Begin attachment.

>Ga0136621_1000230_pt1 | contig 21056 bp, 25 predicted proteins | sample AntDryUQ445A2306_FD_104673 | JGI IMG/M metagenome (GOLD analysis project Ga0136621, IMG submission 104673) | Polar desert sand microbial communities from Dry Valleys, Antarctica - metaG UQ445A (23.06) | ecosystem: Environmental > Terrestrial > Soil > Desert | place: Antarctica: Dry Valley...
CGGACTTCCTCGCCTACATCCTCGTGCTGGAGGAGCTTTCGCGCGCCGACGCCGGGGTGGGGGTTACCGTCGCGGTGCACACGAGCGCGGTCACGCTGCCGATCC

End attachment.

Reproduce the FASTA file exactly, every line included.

>Ga0136621_1000230_pt1 | contig 21056 bp, 25 predicted proteins | sample AntDryUQ445A2306_FD_104673 | JGI IMG/M metagenome (GOLD analysis project Ga0136621, IMG submission 104673) | Polar desert sand microbial communities from Dry Valleys, Antarctica - metaG UQ445A (23.06) | ecosystem: Environmental > Terrestrial > Soil > Desert | place: Antarctica: Dry Valley...
CGGACTTCCTCGCCTACATCCTCGTGCTGGAGGAGCTTTCGCGCGCCGACGCCGGGGTGGGGGTTACCGTCGCGGTGCACACGAGCGCGGTCACGCTGCCGATCC